The film’s violence is not gratuitous. It is worlds apart from the later Hollywood appropriations by Oliver Stone, Tarantino, and others. Paul Seydor’s classic study of Peckinpah’s westerns reveals the importance of the technical and moral factors influencing the director’s particular choice of style:
The slow-motion intercuts with their hypnotic allure distance us from the action by aestheticizing it, thus intensifying aesthetic feeling as such but ameliorating any vicarious experience we might have of the physical sensations the action produces…. Peckinpah developed a technique that tends to divorce feeling from sensation (which is what makes his art so seductive, hence disturbing) and that enables him to strike exactly the right balance between an emotional, indeed an almost palpably physical proximity to the violence and an aesthetic distance from it. (11)
The poignant nature of the epilogue should also be considered. It begins with Thornton and the remaining bounty hunters arriving at the scene of the massacre where hundreds have died. While Thornton views Pike’s body, Coffer and T.C. look for plunder. These “peckerwoods” represent Peckinpah’s dark court jesters, symbolising the depravity lurking beneath and around the Bunch (who have now redeemed themselves). The Bunch finally “do it right” for the one and only time in their lives. Having fulfilled his bargain with Harrigan, Thornton decides to remain, knowing full well what will soon happen to his depraved “deadly companions”. Sykes arrives with revolutionaries who will benefit from the Bunch’s Last Stand. The two surviving members decide to ride the “high country” again. As Sykes tells Thornton, “It ain’t like it used to be… but it’ll do”. His modest statement suggests that it will more than do. Butler appropriately recognises that the survivors now have an opportunity to do something constructive: “The Wild Bunch’s drama of pain over, it seems possible for men to be bound together by a common brotherhood.” (12) As Sykes and Thornton ride off into the distance, they join the revolution and continue the movement their flawed and deceased counterparts began. The image dissolves to the dead members laughing in solidarity as if acknowledging the implications of the decision. This laughter is no attempt to redeem depraved heroes. As Christopher Sharrett states,
it suggests quite simply that the path of the Bunch always led to this moment. The final image, the Bunch’s entry into Valhalla (with the strains of “La Golondrina” describing a complete utopian space), is Peckinpah’s most romantic gesture, but the contradictions are again poignant and compelling. (13)
Admittedly, this is a peculiarly utopian conclusion for a director whose vision generally became bleaker and pessimistic as his career wore on. The village scenes appear early in the film. They represent a brief, but soon-to-be lost, Edenic moment that the Bunch will never experience again. However, although Sharrett sees the film as representing “an American idealism long since corrupted, its energies spent, its politics turned into exaggerated individualism” (14), the significance of this scene should not be underestimated – the Bunch become heroes remembered by a community. Their actions will enable it to survive now that Mapache is dead. The Bunch now represent ironic images of that American Adam that has haunted their national literary tradition for so long. Now dead, their legend may inspire others in a different world far from an America corrupted by Harrigan and a Mexico threatened by Mapache and his German imperialist allies. However, Peckinpah concludes the film on a freeze-frame and subsequently diminishes its size. He deliberately uses another 20th century technological device, like the automobile seen in Mapache’s camp and the machine gun used in the final bloodbath. The Bunch may pass into legend. But Peckinpah’s use of this final cinematic device also qualifies the optimistic nature of his conclusion. The positive implications left by this particular legend may encounter marginalisation within the dark world of the 20th century that Peckinpah documents in his non-western films. At the end of Ford’s The Man who Shot Liberty Valance (1962), the newspaper printed the legend. The Wild Bunch concludes with an image produced by an optical printer, diminishing the poignancy of a utopian legend in size even before the credits conclude.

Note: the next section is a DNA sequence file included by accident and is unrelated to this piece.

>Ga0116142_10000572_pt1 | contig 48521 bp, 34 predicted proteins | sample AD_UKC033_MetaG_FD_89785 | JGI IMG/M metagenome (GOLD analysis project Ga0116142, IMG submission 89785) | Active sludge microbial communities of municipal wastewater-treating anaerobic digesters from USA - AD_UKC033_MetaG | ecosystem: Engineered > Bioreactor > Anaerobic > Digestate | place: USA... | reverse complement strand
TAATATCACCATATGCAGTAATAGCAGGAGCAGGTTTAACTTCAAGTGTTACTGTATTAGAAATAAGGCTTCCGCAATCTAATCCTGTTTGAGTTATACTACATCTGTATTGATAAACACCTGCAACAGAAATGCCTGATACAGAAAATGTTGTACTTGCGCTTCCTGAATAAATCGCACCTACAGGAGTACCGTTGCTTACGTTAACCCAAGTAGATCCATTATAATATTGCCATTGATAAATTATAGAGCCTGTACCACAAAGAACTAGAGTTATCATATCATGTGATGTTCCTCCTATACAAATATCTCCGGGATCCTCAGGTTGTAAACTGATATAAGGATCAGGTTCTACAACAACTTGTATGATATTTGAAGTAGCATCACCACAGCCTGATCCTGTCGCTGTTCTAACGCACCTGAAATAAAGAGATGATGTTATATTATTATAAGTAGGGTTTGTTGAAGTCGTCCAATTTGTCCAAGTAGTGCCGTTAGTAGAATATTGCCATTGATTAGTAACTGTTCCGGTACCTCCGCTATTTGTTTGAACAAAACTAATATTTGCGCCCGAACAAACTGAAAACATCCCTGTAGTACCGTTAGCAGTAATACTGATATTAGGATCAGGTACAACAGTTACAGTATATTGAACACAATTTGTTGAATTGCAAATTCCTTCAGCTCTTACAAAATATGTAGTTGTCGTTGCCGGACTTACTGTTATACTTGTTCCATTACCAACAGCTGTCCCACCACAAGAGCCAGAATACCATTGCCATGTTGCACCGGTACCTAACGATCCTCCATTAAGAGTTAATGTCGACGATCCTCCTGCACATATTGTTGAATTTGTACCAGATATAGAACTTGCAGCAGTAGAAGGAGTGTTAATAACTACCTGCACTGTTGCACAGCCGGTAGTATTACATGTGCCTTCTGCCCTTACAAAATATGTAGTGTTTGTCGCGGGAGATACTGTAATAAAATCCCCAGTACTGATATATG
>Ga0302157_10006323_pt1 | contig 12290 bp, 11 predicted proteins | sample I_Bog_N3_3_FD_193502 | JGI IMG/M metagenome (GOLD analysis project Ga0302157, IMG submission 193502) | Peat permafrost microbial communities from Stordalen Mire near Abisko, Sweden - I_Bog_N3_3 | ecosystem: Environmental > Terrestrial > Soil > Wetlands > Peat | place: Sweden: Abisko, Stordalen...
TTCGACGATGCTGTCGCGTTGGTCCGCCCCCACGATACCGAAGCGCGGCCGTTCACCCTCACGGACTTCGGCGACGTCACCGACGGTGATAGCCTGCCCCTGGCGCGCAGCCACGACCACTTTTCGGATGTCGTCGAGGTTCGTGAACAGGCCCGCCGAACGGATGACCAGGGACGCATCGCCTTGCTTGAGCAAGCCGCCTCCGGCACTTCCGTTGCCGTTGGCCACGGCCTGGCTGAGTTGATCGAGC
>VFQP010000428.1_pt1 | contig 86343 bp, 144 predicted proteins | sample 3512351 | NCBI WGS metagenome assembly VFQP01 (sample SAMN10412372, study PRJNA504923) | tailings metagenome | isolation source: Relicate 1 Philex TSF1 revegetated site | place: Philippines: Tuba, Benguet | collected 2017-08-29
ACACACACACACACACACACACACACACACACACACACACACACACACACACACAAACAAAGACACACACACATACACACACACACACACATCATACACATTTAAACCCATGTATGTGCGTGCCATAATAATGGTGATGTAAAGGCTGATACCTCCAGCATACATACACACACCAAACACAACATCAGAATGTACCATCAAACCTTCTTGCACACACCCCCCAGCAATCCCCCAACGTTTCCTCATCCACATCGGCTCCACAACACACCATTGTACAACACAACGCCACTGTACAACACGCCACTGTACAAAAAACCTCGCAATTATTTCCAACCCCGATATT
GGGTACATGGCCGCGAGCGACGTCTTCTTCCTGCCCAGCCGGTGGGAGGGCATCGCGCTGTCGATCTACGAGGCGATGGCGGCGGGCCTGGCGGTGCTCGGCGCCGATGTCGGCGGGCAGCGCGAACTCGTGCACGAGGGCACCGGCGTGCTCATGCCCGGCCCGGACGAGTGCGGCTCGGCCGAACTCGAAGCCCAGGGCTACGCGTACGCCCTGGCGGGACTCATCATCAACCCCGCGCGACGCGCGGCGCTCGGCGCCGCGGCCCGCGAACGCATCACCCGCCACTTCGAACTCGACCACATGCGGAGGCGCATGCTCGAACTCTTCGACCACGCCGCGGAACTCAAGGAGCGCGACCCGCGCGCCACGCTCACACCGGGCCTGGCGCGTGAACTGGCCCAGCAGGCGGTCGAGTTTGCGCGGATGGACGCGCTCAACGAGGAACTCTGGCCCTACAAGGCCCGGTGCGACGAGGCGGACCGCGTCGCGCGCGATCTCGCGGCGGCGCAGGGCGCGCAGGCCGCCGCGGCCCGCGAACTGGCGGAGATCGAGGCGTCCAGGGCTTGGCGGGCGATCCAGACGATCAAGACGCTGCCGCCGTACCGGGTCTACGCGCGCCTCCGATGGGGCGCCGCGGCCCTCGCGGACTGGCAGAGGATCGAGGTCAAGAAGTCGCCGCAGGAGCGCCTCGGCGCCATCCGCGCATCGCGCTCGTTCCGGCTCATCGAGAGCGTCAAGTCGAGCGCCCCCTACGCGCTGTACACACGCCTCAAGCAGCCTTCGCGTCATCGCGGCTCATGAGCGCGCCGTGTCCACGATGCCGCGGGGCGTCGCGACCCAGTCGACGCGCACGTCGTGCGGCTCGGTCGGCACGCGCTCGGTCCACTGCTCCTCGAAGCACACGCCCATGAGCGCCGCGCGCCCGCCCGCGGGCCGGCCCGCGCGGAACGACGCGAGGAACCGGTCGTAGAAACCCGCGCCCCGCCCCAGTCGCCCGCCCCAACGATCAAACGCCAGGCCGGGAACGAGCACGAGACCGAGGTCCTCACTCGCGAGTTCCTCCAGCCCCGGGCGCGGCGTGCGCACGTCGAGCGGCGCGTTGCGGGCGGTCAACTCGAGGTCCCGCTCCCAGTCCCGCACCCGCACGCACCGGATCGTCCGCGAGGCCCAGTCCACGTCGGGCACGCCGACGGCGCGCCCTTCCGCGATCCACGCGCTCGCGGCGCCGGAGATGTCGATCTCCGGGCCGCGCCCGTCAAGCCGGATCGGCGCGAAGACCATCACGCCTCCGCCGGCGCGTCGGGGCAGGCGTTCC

- Jim Kitses, Horizons West, Indiana University Press, Bloomington, 1969, p.175.
- See, for example, Richard Slotkin, Gunfighter Nation: The Myth of the Frontier in Twentieth Century America, Athenaeum, New York, 1992, pp. 593-613; Robert C. Cumbow, “The Wild Bunch”, Vietnam War Films, ed. Jean-Jacques Malo and Tony Williams, McFarland & Co, Jefferson, N.C., 1994, pp. 483-484.
- For an excellent biography contradicting this mythology and revealing Peckinpah’s artistic and personal complexity see David Weddle, “If They Move… Kill ‘Em!” The Life and Times of Sam Peckinpah, Grove Press, Jefferson, N.C., 1994.
- Stephen Prince, Savage Cinema: Sam Peckinpah and the Rise of Ultraviolent Movies, University of Texas Press, Austin, 1998, pp. xv, xvi, 98-101, 168-169. I have explored this problem in “The Dirty Dozen: The Contradictory Nature of Screen Violence”, Action and Adventure Cinema, ed. Yvonne Tasker, Routledge, New York, 2004, pp. 345-357.
- Prince, p. 229.
- Bernard F. Dukore, Sam Peckinpah’s Feature Films, University of Illinois Press, Urbana, 1999, pp. 81-96.
- Dukore, p. 81.
- Dukore, p. 82 .
- For a discussion of the significance of this scene see Terence Butler, Crucified Heroes: The Films of Sam Peckinpah, Gordon Fraser, London, 1979, p. 60.
- Dukore, p. 94.
- Paul Seydor, Peckinpah: The Western Films. A Reconsideration, University of Illinois Press, Urbana, 1997, p. 190.
- Butler, p. 61.
- Christopher Sharrett, “Peckinpah the Radical: The Politics of The Wild Bunch”, Sam Peckinpah’s The Wild Bunch, ed. Stephen Prince, Cambridge University Press, New York, 1999, p. 102.
- Sharrett, p. 103 .